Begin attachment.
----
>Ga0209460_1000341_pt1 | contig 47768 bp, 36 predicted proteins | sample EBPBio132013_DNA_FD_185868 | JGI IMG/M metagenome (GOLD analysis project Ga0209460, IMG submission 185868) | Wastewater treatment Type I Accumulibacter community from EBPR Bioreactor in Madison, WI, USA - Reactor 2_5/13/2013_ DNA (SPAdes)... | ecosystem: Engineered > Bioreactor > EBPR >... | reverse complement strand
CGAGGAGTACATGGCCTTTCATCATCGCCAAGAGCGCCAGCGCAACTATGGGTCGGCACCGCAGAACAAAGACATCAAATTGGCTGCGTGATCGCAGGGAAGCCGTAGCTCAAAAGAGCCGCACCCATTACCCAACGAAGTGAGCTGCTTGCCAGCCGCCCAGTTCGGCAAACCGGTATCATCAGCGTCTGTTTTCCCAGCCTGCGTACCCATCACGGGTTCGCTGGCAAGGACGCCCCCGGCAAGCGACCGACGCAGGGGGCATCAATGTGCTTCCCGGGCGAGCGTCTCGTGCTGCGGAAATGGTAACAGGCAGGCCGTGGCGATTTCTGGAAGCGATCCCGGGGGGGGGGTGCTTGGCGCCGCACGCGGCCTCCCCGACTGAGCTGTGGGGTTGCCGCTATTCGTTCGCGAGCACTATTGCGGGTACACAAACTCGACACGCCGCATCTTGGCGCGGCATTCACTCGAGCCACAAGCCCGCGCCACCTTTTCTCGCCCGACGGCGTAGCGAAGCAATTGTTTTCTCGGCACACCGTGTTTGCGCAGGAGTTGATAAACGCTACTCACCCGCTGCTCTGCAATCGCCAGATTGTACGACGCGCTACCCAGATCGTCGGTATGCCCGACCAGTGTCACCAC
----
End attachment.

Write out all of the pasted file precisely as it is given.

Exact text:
>Ga0209460_1000341_pt1 | contig 47768 bp, 36 predicted proteins | sample EBPBio132013_DNA_FD_185868 | JGI IMG/M metagenome (GOLD analysis project Ga0209460, IMG submission 185868) | Wastewater treatment Type I Accumulibacter community from EBPR Bioreactor in Madison, WI, USA - Reactor 2_5/13/2013_ DNA (SPAdes)... | ecosystem: Engineered > Bioreactor > EBPR >... | reverse complement strand
CGAGGAGTACATGGCCTTTCATCATCGCCAAGAGCGCCAGCGCAACTATGGGTCGGCACCGCAGAACAAAGACATCAAATTGGCTGCGTGATCGCAGGGAAGCCGTAGCTCAAAAGAGCCGCACCCATTACCCAACGAAGTGAGCTGCTTGCCAGCCGCCCAGTTCGGCAAACCGGTATCATCAGCGTCTGTTTTCCCAGCCTGCGTACCCATCACGGGTTCGCTGGCAAGGACGCCCCCGGCAAGCGACCGACGCAGGGGGCATCAATGTGCTTCCCGGGCGAGCGTCTCGTGCTGCGGAAATGGTAACAGGCAGGCCGTGGCGATTTCTGGAAGCGATCCCGGGGGGGGGGTGCTTGGCGCCGCACGCGGCCTCCCCGACTGAGCTGTGGGGTTGCCGCTATTCGTTCGCGAGCACTATTGCGGGTACACAAACTCGACACGCCGCATCTTGGCGCGGCATTCACTCGAGCCACAAGCCCGCGCCACCTTTTCTCGCCCGACGGCGTAGCGAAGCAATTGTTTTCTCGGCACACCGTGTTTGCGCAGGAGTTGATAAACGCTACTCACCCGCTGCTCTGCAATCGCCAGATTGTACGACGCGCTACCCAGATCGTCGGTATGCCCGACCAGTGTCACCAC